Leeds council bosses have fired a furious, cross party broadside accusing the Government of blatant southern bias and “gross unfairness” over new emergency funding for cash-strapped, cuts-ravaged cities.
The row relates to a new £300m funding pot announced this week to help local authorities adjust to cuts to their Government grant funding. Leeds, which is facing a £35m reduction next year, will not see a penny of the money.
The biggest gainers are Tory heartlands like Surrey (£24.1m), Hampshire (£18.6m) and Hertfordshire (£15.6m).
News of the snub was greeted with anger by senior Leeds City Council figures, who were told the decision was “deeply offensive to the people we represent in this city”.
And it was, they suggested, another kick in the teeth for the region after recent claims that the North has been let down over adequate flood defence funding.
There was dismay at last night’s cabinet meeting from the ruling Labour administration, and the leaders of both the Tory and Lib Dem opposition groups.
Councillor Judith Blake, Leader of Leeds City Council, said: “The vast majority of councils that benefit are rural “shire” authorities in the South of England. Urban authorities and the North fare particularly badly, which is hugely concerning given the extreme deprivation and associated issues cities like Leeds face.
“Leeds saw a cut of £180m between 2010 and 2015, with a further £35m to come next year. As with the way flood defence and transport infrastructure funding is allocated, it really beggars belief the way the Government has gone about distributing this additional money for vital council services.”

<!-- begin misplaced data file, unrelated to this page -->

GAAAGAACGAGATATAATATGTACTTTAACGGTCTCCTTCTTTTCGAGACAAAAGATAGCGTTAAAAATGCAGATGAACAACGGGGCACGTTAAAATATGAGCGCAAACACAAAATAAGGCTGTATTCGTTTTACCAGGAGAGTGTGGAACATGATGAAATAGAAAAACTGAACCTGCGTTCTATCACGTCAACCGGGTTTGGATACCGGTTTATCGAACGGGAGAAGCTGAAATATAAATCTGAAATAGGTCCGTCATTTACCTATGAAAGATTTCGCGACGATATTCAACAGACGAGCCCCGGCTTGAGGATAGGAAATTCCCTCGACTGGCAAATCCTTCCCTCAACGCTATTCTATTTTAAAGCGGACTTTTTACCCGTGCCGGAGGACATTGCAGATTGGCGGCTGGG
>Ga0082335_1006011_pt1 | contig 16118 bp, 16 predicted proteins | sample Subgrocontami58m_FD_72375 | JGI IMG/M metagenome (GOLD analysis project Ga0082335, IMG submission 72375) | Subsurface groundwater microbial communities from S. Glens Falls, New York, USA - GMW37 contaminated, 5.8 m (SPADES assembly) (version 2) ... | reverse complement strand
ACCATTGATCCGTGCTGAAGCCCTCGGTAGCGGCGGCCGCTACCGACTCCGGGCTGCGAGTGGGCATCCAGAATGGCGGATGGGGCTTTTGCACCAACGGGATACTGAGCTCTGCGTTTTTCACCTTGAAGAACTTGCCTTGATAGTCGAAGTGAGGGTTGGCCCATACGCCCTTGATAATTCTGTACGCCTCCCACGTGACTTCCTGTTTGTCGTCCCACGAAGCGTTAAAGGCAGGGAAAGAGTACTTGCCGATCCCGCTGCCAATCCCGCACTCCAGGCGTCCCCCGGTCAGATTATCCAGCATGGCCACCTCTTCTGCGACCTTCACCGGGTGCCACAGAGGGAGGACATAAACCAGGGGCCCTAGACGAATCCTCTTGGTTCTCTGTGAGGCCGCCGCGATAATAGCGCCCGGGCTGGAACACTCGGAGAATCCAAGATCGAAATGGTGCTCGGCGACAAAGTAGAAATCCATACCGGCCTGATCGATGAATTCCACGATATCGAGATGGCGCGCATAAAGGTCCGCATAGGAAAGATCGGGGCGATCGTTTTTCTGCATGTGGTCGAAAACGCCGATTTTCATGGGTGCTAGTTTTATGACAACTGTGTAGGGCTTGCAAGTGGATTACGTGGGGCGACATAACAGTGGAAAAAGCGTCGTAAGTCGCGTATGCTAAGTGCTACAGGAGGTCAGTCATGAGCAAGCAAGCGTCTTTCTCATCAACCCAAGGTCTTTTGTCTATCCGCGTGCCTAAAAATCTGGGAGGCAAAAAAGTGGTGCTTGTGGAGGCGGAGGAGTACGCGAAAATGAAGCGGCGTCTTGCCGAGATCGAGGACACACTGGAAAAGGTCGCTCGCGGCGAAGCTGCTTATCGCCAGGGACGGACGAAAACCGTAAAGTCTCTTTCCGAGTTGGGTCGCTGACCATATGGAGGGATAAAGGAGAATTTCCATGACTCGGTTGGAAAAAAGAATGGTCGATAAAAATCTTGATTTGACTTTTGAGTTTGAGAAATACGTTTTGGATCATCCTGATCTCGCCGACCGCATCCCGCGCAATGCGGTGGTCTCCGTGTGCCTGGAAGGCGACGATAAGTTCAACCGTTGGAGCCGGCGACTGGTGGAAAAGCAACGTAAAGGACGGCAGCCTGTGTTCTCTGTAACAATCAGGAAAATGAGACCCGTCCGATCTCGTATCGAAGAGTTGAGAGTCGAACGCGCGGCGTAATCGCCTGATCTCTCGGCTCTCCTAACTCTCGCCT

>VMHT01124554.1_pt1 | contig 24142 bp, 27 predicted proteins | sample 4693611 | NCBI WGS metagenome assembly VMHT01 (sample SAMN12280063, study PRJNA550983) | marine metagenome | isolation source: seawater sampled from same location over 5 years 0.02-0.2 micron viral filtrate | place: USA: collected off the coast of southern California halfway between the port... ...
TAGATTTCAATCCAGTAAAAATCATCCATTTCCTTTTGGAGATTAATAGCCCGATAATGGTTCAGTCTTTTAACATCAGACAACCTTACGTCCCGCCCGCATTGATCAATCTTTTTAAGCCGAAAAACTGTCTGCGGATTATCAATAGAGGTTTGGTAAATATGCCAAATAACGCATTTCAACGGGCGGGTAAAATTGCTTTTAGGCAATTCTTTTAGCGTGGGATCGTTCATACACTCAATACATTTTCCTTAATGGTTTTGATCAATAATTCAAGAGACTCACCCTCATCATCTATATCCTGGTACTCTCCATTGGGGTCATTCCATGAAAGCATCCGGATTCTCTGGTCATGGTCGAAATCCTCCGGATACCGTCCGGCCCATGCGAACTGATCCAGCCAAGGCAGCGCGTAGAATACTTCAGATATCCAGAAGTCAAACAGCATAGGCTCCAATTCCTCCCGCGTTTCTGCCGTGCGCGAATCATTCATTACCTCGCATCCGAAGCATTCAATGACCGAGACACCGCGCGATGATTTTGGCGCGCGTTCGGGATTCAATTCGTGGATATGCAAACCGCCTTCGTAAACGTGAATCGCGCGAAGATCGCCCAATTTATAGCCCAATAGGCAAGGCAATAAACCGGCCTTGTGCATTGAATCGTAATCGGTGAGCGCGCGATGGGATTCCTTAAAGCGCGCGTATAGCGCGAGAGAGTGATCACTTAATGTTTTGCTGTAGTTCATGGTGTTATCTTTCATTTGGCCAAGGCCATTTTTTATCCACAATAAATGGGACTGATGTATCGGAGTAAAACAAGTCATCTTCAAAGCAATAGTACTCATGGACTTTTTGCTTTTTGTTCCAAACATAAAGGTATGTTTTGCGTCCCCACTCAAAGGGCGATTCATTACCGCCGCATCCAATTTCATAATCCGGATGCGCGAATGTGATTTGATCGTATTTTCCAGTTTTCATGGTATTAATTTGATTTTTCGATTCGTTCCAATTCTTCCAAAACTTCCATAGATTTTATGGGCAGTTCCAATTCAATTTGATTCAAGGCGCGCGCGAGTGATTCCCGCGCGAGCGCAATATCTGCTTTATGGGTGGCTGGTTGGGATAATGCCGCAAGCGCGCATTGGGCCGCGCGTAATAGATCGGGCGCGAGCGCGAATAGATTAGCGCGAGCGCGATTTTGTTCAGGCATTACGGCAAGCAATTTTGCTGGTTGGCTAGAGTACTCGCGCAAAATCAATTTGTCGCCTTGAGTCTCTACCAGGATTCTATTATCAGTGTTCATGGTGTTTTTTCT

Stewart Golton leader of the Lib Dem group, also referred to the flood defence funding row.
“You couldn’t make it up,” he said.
“The term ‘relief’ sticks in the throat.
“We have had years of being told we are resilient, [but] we get buttered up to cut the cloth even further.
“It looks cynical and it feels cynical. And we are losing out.”
Andrew Carter, leader of the main opposition Conservative group, said he was getting “tired” of Leeds getting “less and less year after year” of per head funding, although he pointed out the city seemed to get the thin end of the wedge from successive Governments.
“I can not say I was delighted that Leeds didn’t feature anywhere”, he said of the latest funding row, adding that the way it had been handled “does not necessarily engender the best of responses”.
He said he would “happily lobby the Government” alongside opposing party colleagues.
The Final Local Government Finance Settlement for the next financial year was announced on Tuesday.
The allocation for Leeds will fall from £272m in 2015/16 to £238m in 2016/17.